Education minister Tiago Brandão Rodrigues is hoping to “motivate teachers and pupils” by introducing “profound changes” in the country’s education programme for the next academic year.
The news comes as a report by the Conselho Nacional de Educação (CNE) has produced new data to show there has been a significant reduction between 1998 and 2014 in the number of pupils who say they like school.
Said CNE president David Justino, attitudes are still “positive in the main” but compared to data collected during the 90s, “some disenchantment” has been detected, with a “significant reduction” in the number of pupils willing to say they like school “a lot”.
Justino also alerted to concerns over the use of Ritalin in schools, as a means of controlling disruptive pupils, or those with attention deficit issues.
But Rodrigues’ reforms owe more to structural problems of the education system, than the CNE’s latest report.
Explains national tabloid Correio da Manhã, there has been intense debate on how Portugal’s system has failed to move with the times.
For example, the musical education programme still talks about the “use of a gramophone player”!
Secretary of State for Education João Costa explained the problems. “There is a social perception that pupils today need to learn the same as I learnt at school.
“We have a curriculum based on the logic of stacking: knowledge advances, and it is all piled on pupils at school” when perhaps a better strategy would be to define the “essentials” of each subject, and “go from there”.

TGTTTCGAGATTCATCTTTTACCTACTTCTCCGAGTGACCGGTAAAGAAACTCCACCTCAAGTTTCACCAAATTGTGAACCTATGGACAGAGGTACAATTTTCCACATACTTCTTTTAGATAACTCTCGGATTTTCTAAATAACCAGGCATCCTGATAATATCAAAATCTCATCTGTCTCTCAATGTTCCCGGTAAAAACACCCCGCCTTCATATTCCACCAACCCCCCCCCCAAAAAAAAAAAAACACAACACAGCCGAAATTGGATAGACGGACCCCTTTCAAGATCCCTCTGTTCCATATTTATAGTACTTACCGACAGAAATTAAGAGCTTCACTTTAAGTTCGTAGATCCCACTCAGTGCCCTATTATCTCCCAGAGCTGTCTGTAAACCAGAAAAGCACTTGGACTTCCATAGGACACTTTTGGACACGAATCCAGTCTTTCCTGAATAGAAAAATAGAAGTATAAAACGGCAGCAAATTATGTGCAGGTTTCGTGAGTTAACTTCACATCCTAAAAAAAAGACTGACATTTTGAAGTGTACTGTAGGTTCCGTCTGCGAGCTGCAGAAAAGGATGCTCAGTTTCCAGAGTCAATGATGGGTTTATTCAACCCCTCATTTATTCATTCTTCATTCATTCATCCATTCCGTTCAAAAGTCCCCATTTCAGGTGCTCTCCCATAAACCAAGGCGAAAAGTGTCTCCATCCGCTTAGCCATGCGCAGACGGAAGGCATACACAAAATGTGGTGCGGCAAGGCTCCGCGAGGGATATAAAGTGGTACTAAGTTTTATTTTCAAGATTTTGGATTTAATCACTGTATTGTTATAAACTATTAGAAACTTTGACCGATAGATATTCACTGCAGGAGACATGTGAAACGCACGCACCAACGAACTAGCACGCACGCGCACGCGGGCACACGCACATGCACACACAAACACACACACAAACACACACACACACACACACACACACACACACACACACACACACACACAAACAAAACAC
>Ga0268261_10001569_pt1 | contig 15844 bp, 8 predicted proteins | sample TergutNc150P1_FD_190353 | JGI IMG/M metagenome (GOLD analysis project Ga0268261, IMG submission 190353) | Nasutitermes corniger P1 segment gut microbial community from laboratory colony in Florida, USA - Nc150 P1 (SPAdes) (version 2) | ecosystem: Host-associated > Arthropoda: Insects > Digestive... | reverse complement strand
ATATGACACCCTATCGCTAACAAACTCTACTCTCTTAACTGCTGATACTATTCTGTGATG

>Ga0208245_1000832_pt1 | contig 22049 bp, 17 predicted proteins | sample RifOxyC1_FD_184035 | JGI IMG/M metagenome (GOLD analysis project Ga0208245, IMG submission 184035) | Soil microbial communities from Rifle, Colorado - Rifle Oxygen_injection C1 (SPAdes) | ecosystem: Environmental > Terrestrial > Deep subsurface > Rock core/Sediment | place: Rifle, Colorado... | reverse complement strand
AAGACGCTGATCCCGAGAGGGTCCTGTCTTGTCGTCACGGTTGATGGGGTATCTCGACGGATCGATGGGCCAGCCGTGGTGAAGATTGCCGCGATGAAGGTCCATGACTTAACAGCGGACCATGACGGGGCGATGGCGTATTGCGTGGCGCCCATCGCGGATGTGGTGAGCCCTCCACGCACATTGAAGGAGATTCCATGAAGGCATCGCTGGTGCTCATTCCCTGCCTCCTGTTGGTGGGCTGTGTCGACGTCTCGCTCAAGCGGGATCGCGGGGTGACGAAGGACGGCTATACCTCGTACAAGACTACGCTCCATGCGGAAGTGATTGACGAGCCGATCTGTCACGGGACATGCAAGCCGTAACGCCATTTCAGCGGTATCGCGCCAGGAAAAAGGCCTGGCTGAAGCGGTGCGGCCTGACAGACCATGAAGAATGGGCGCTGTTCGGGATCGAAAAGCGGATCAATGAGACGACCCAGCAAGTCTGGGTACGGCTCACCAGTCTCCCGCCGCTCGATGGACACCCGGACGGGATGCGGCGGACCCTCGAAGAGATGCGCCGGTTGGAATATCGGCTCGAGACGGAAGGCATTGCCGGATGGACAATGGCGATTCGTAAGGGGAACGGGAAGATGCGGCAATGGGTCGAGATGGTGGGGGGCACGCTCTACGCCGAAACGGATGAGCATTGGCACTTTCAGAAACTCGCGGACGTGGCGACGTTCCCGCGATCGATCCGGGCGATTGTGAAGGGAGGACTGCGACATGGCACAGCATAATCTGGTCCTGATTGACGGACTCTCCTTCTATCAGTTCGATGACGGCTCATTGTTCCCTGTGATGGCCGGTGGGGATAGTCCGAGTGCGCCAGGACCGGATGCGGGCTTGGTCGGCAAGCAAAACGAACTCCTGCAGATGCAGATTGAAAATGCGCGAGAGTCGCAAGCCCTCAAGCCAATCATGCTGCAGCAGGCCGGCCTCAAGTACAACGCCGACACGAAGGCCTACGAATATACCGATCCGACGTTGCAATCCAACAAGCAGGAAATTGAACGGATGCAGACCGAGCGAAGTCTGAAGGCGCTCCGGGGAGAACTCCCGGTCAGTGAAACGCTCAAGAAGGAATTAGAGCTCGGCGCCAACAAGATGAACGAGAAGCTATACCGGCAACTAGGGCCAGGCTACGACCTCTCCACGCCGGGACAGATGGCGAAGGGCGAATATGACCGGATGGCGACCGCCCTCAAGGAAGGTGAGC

“Flexibility” is the new buzzword being bandied about, designed to “give schools the possibility of defining their own educational projects, and create interdisciplinary projects” as well.
For now, schools will be given a “25% allowance for autonomy in curricula” but the government “wants more”, explains Costa – stressing the status quo sees teachers “demotivated as they have been transformed into executors of programmes in which they have no belief”.
“If they were invited to create their own, they would be happier”, with the chance that pupils too would get much more out of their educational experience.
Giving examples, Costa said: “If there is a lack of art, or oral ability in languages then a subject like ‘English theatre’ could be created.”
Costa has already visited a number of schools where artistic and scientific programmes outside the regular State curriculum have had positive results, says CM, while a working group set up in July, led by Guilherme Oliveira Martins, is still considering material that should be considered ‘essential’ in mandatory education programmes.
Photo: Education minister Tiago Brandão Rodrigues plays table football with pre-primary and primary schoolchildren in Amadora earlier this month
Photo by: ANDRÉ KOSTERS/LUSA